UK out of home buying giant Posterscope has been a huge driver of parent company Aegis’s profits, realised last last year when Dentsu paid £3.2bn to buy Aegis.
But Posterscope has suffered a number of reverses recently: most notably losing all Omnicom’s UK business to former Kinetic boss Eric Newnham’s start-up OOH agency Talon.
Tesco spends about £7m on outdoor, although it’s reported to be a fiddly old account. But Tesco is a huge advertiser in the UK so you want a piece of it.
In the end the business went to WPP’s Kinetic but Posterscope’s case was, apparently, not helped by the fact that it ceased to be an independent corporate entity some years ago, being absorbed into Aegis media agency Carat.
At the time it had been hit by a number of scandals which resulted in, among other things, its German boss being sent to jail. There was also speculation that it wanted to conceal its OOH margins, which are much greater than those in TV or other media buying due to generous media owner rebates.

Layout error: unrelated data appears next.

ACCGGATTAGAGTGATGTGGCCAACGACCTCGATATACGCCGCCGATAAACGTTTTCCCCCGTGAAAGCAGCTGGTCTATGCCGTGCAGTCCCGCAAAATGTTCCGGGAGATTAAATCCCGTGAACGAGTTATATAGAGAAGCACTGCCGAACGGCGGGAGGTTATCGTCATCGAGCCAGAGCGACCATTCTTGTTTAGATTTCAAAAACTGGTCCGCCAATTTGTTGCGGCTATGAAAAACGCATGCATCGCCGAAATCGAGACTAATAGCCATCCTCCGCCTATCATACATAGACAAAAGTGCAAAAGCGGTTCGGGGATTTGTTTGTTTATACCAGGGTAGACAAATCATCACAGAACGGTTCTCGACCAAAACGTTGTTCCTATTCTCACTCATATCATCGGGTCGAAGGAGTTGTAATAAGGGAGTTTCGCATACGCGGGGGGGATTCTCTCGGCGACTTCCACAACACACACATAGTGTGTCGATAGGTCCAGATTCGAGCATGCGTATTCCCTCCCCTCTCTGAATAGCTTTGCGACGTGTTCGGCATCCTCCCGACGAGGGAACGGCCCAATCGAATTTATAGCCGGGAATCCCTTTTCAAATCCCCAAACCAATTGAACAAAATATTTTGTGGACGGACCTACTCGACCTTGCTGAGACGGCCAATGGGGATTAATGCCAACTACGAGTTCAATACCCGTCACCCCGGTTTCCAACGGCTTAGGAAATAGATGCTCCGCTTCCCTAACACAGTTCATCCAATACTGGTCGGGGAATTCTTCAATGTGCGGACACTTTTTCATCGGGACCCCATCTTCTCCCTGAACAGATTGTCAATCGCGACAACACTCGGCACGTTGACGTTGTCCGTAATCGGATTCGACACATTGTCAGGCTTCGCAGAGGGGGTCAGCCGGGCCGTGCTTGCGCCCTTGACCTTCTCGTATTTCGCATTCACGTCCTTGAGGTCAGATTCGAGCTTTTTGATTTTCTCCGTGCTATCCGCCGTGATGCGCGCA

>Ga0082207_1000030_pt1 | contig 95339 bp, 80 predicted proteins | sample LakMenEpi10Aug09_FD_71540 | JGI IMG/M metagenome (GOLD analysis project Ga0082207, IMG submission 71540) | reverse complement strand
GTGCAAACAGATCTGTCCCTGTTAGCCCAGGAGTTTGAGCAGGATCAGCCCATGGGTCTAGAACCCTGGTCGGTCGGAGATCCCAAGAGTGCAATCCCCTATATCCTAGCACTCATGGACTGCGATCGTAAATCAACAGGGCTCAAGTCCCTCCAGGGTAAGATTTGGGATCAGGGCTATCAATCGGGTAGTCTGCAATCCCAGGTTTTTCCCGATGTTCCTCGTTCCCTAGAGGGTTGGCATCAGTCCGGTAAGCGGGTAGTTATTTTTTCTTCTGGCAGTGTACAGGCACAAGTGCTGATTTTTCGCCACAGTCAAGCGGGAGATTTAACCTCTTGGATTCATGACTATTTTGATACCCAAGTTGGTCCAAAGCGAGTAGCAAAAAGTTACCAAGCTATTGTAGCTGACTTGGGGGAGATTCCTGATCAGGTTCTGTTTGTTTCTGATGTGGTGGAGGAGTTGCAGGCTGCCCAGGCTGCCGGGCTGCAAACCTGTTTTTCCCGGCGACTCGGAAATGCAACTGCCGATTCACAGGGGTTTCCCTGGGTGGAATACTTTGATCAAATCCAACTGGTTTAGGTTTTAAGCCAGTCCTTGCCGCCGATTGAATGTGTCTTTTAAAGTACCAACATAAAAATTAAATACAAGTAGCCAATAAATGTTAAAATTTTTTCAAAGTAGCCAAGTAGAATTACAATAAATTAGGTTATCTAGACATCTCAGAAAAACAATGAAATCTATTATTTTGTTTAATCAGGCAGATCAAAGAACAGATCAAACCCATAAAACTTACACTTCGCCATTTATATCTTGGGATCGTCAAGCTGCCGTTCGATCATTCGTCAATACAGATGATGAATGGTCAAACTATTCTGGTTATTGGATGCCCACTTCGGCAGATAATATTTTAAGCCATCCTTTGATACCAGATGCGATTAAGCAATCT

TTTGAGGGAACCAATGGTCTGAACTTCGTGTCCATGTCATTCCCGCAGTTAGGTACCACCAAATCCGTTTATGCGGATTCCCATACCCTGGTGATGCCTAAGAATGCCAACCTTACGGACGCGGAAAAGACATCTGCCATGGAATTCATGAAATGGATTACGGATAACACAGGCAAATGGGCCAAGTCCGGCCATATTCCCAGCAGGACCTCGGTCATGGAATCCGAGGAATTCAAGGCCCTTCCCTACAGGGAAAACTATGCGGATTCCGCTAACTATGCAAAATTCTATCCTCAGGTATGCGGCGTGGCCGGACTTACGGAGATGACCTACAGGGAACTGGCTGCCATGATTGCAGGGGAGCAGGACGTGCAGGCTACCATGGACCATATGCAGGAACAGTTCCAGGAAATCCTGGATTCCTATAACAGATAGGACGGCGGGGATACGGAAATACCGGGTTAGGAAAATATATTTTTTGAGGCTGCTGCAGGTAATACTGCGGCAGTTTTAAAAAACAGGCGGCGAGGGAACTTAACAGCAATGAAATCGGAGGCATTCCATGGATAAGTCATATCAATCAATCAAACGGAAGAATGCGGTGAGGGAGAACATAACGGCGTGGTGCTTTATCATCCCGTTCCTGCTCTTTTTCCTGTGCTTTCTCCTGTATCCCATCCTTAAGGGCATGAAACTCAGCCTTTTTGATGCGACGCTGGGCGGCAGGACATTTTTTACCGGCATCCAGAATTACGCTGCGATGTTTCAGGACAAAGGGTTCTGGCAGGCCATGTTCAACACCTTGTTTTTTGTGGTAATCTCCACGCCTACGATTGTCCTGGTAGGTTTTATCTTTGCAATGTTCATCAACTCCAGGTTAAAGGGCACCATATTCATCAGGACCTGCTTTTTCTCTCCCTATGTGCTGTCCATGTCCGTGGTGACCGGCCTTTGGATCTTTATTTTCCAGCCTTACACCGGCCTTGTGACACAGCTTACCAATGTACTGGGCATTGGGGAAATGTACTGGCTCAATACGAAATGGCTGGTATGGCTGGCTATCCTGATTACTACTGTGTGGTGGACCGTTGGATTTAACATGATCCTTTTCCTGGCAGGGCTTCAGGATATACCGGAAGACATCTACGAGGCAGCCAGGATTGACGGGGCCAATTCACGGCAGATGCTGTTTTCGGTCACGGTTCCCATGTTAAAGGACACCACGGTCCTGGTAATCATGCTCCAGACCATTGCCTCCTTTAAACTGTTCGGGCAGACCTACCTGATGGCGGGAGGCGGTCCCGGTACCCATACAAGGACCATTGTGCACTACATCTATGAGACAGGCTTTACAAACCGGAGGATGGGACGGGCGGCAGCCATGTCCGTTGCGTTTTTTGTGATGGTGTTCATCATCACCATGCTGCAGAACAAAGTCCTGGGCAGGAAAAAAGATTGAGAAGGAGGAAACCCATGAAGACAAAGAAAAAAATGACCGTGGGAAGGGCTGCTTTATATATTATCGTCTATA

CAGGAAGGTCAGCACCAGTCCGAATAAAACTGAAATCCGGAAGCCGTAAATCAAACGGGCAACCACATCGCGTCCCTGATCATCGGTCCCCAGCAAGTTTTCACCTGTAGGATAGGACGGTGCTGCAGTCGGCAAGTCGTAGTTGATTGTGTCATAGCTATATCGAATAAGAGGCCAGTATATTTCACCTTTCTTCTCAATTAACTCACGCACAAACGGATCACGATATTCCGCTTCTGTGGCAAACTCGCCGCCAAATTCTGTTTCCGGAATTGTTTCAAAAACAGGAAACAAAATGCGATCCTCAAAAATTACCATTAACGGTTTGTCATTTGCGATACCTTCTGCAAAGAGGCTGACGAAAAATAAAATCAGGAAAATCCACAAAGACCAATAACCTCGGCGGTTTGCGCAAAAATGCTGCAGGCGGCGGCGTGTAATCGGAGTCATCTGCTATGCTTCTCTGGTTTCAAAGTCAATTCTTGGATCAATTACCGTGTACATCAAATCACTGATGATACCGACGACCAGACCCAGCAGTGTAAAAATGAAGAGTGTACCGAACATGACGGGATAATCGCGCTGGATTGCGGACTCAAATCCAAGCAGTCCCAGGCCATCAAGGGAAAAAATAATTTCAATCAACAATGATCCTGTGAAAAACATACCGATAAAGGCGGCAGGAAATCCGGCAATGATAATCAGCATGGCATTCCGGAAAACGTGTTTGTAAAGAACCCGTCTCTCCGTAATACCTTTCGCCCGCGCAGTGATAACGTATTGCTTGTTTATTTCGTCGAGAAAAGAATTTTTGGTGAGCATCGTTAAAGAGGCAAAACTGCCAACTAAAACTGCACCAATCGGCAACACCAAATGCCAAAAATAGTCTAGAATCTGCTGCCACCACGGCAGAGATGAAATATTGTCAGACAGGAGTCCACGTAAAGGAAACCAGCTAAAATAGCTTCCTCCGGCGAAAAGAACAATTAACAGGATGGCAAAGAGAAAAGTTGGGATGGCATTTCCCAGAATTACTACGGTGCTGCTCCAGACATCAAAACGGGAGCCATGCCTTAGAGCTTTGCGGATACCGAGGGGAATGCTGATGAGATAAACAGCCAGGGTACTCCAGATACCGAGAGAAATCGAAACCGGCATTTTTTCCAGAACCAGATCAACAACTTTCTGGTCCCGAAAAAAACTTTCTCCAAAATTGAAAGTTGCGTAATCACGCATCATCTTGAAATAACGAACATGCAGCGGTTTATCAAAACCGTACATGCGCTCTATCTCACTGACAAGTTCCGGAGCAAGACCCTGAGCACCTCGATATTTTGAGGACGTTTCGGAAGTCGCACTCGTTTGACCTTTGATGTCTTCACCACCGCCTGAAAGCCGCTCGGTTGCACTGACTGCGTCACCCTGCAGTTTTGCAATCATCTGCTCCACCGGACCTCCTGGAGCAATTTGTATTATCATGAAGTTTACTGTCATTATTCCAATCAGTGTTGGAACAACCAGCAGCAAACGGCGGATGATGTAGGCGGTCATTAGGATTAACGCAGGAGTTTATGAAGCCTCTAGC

But Tesco also holds a UK banking licence, for in-house Tesco Bank. And one of CEO Phil Clarke’s plans is to expand this to offer current accounts, mortgages etc.
And UK banking rules are incredibly strict about who bankers can offer contracts to. So contenders for these accounts (bear in mind client Tesco is a UK banker as well as a supermarket) need to be able to show all the financial bells and whistles – turnover, profit, balance sheet, liabilities etc – an independently registered company should be able to.
Posterscope, of course, cannot; being an operating division of Carat which in turn is a subsidiary of Dentsu/Aegis. If Carat had pitched it might have been different.
All of which will leave veteran Posterscope boss Annie Rickard spitting feathers. She’s determined to get Posterscope back up there as the leading OOH independent but, without Omnicom’s media business, it’s hard.
Might there be some re-engineering of Posterscope at Dentsu/Aegis?